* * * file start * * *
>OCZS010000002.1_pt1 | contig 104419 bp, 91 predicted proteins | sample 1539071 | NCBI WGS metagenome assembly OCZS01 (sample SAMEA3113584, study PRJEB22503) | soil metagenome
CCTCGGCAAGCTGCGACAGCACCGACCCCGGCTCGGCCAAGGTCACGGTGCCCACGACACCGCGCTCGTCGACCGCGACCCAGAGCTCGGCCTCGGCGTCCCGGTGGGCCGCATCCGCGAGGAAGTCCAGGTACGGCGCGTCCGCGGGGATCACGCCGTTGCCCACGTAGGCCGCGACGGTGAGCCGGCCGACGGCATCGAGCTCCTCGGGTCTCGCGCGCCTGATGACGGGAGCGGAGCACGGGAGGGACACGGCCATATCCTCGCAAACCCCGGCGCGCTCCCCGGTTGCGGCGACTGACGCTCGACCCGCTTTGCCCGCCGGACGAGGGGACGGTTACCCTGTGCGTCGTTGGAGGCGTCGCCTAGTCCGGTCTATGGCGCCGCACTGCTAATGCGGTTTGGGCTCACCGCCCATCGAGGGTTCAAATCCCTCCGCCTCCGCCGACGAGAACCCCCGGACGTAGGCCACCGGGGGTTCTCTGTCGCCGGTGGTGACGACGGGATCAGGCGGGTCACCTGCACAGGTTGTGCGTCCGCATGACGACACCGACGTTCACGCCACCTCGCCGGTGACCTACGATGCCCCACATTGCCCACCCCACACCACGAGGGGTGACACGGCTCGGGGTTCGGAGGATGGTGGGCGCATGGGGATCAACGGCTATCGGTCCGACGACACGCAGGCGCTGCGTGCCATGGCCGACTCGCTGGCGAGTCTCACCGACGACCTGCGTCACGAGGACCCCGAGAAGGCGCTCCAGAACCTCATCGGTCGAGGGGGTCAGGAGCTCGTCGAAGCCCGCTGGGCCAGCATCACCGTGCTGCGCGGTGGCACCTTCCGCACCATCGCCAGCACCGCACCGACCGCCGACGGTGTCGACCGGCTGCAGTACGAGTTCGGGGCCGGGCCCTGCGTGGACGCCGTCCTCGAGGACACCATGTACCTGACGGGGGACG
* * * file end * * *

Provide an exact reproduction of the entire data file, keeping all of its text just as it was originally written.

>OCZS010000002.1_pt1 | contig 104419 bp, 91 predicted proteins | sample 1539071 | NCBI WGS metagenome assembly OCZS01 (sample SAMEA3113584, study PRJEB22503) | soil metagenome
CCTCGGCAAGCTGCGACAGCACCGACCCCGGCTCGGCCAAGGTCACGGTGCCCACGACACCGCGCTCGTCGACCGCGACCCAGAGCTCGGCCTCGGCGTCCCGGTGGGCCGCATCCGCGAGGAAGTCCAGGTACGGCGCGTCCGCGGGGATCACGCCGTTGCCCACGTAGGCCGCGACGGTGAGCCGGCCGACGGCATCGAGCTCCTCGGGTCTCGCGCGCCTGATGACGGGAGCGGAGCACGGGAGGGACACGGCCATATCCTCGCAAACCCCGGCGCGCTCCCCGGTTGCGGCGACTGACGCTCGACCCGCTTTGCCCGCCGGACGAGGGGACGGTTACCCTGTGCGTCGTTGGAGGCGTCGCCTAGTCCGGTCTATGGCGCCGCACTGCTAATGCGGTTTGGGCTCACCGCCCATCGAGGGTTCAAATCCCTCCGCCTCCGCCGACGAGAACCCCCGGACGTAGGCCACCGGGGGTTCTCTGTCGCCGGTGGTGACGACGGGATCAGGCGGGTCACCTGCACAGGTTGTGCGTCCGCATGACGACACCGACGTTCACGCCACCTCGCCGGTGACCTACGATGCCCCACATTGCCCACCCCACACCACGAGGGGTGACACGGCTCGGGGTTCGGAGGATGGTGGGCGCATGGGGATCAACGGCTATCGGTCCGACGACACGCAGGCGCTGCGTGCCATGGCCGACTCGCTGGCGAGTCTCACCGACGACCTGCGTCACGAGGACCCCGAGAAGGCGCTCCAGAACCTCATCGGTCGAGGGGGTCAGGAGCTCGTCGAAGCCCGCTGGGCCAGCATCACCGTGCTGCGCGGTGGCACCTTCCGCACCATCGCCAGCACCGCACCGACCGCCGACGGTGTCGACCGGCTGCAGTACGAGTTCGGGGCCGGGCCCTGCGTGGACGCCGTCCTCGAGGACACCATGTACCTGACGGGGGACG